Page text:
In 2012, a friend told playwright Aaron Mark a grisly tale. While she was driving to her vacation home in the Poconos with a friend, a deer came out of nowhere and jumped in front her car, becoming critically injured. As the poor animal lay in front of her blood-spattered car, emitting unearthly, horrific groans of pain, the driver and her friend knew they had to put the poor thing out of its misery. But which one of them? And how? Did either of them have the fortitude to do what needed to be done? What would it do to their relationship going forward? And what would it say about their humanity?
Though he had, until that point, primarily been a director of musicals, Mark was gripped by the provocative nature of that moment in his friend’s life and finding the answers to those questions … so he wrote Deer. Billed as a “pitch-black comedy about normal people who snap,” the show will begin its two-week run at Restless Artists Theatre in Sparks on Friday, Dec. 10.
As I sat down for a sneak preview of the show, I had director Doug Mishler’s early descriptions rolling around in my mind. Arguably, this show has elicited more buzz for RAT than any other. It had originally been slated to open in March 2020 until COVID hit. As if that weren’t enough, one of its lead actors was diagnosed with cancer; another was forced to return to her Canadian home. “Doe the Deer,” the stuffed deer cast as the “lead,” sat patiently in the corner of the theater, waiting her chance to shine as theatergoers took selfies with her. Mishler’s excitement to finally unveil this production two years in the making is palpable. Now, nearly two years since the show was originally scheduled to take the stage, RAT has managed to bring back two original members of the three-person cast.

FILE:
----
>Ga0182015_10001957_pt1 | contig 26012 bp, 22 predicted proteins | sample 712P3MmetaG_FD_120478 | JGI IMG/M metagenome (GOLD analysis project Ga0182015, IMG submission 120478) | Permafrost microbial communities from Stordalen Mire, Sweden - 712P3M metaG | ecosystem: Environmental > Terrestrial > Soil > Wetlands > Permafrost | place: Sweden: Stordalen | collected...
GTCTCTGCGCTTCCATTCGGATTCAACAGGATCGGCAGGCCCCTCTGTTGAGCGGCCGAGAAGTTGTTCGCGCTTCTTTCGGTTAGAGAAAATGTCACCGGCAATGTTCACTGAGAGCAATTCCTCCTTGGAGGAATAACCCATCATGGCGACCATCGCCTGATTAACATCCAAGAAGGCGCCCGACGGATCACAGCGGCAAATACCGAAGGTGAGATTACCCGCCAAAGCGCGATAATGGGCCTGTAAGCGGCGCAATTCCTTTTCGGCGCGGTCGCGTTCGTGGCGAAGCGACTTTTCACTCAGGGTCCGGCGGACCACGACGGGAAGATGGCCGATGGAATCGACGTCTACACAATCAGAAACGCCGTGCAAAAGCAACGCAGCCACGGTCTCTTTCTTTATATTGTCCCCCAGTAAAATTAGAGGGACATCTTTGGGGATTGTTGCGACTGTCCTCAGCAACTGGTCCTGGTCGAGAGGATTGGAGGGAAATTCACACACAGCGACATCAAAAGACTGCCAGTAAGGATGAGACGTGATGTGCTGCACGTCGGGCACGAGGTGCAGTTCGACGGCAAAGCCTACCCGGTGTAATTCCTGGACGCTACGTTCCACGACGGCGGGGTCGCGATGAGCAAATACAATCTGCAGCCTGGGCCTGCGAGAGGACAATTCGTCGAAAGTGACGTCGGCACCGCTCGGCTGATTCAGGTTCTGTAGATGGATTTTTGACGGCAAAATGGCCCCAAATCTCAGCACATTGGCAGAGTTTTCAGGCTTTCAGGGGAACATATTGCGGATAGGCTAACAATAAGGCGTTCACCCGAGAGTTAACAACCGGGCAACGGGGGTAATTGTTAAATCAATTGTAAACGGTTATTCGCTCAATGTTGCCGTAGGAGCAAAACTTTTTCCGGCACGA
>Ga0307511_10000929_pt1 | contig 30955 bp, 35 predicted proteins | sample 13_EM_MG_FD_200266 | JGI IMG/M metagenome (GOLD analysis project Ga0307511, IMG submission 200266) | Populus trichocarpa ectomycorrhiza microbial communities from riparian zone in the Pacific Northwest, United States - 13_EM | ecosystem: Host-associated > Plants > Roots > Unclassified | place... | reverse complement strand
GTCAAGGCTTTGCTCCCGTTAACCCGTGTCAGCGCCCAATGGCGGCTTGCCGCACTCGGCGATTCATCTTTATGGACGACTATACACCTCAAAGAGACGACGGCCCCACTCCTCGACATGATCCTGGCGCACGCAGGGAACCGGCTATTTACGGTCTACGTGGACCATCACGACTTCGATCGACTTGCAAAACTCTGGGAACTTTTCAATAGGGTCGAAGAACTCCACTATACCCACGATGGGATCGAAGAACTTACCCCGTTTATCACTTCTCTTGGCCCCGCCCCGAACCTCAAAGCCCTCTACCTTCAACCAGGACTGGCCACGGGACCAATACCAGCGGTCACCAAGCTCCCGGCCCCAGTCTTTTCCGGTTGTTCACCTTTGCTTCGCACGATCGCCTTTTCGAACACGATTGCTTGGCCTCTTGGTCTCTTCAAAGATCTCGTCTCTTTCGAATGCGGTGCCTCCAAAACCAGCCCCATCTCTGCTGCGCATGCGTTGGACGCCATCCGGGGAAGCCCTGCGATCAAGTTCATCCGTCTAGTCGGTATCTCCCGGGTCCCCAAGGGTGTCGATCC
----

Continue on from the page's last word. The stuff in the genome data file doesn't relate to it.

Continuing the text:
No question that the buzz surrounding the show has to do with its unusual premise: Ken (James Miller), an author, and his wife, Cynthia (Debra Lynn Hull), have been married for 30 years. Now, finally, after raising a daughter and nursing her elderly mother, the two are getting away for a long-overdue vacation alone at their weekend house in the Poconos, ostensibly to rekindle their relationship. The play opens on the two in the car, with Cynthia driving and Ken babbling away, seemingly oblivious to the fact that she has yet to respond to him.
Suddenly … BAM! They crash headlong into a deer. Thus begins a descent into madness as the bloody, lifeless corpse of “Doe the Deer,” as Cynthia has bizarrely named it, starts taking over their lives, revealing the deep cracks in their marriage — a gory symbol of the lifeless thing that has been growing between them for decades and a means by which they can exorcise it. The play quickly becomes an examination of what people will do when thrust into extraordinary circumstances … and how the results often surprise us.
Though it’s technically a comedy, I’d use the term loosely — the laughs are usually accompanied by uncomfortable squirming. You’ll find your alliances with the characters frequently shifting, and, as you imagine how you might behave when confronted with the circumstances the characters face, you might even question your own moral compass.
If you’ve had your fill of the typical saccharine-sweet holiday fare on offer this month, Deer might be the perfect antidote. Without question, it’s the only local theatrical performance you’ll find this holiday season that confronts such painful ideas head on.
Restless Artists Theatre’s Deer runs Dec. 10-13 and 17-20. The theater is located at 295 20th St., Sparks.
Cover photo: Eric Marks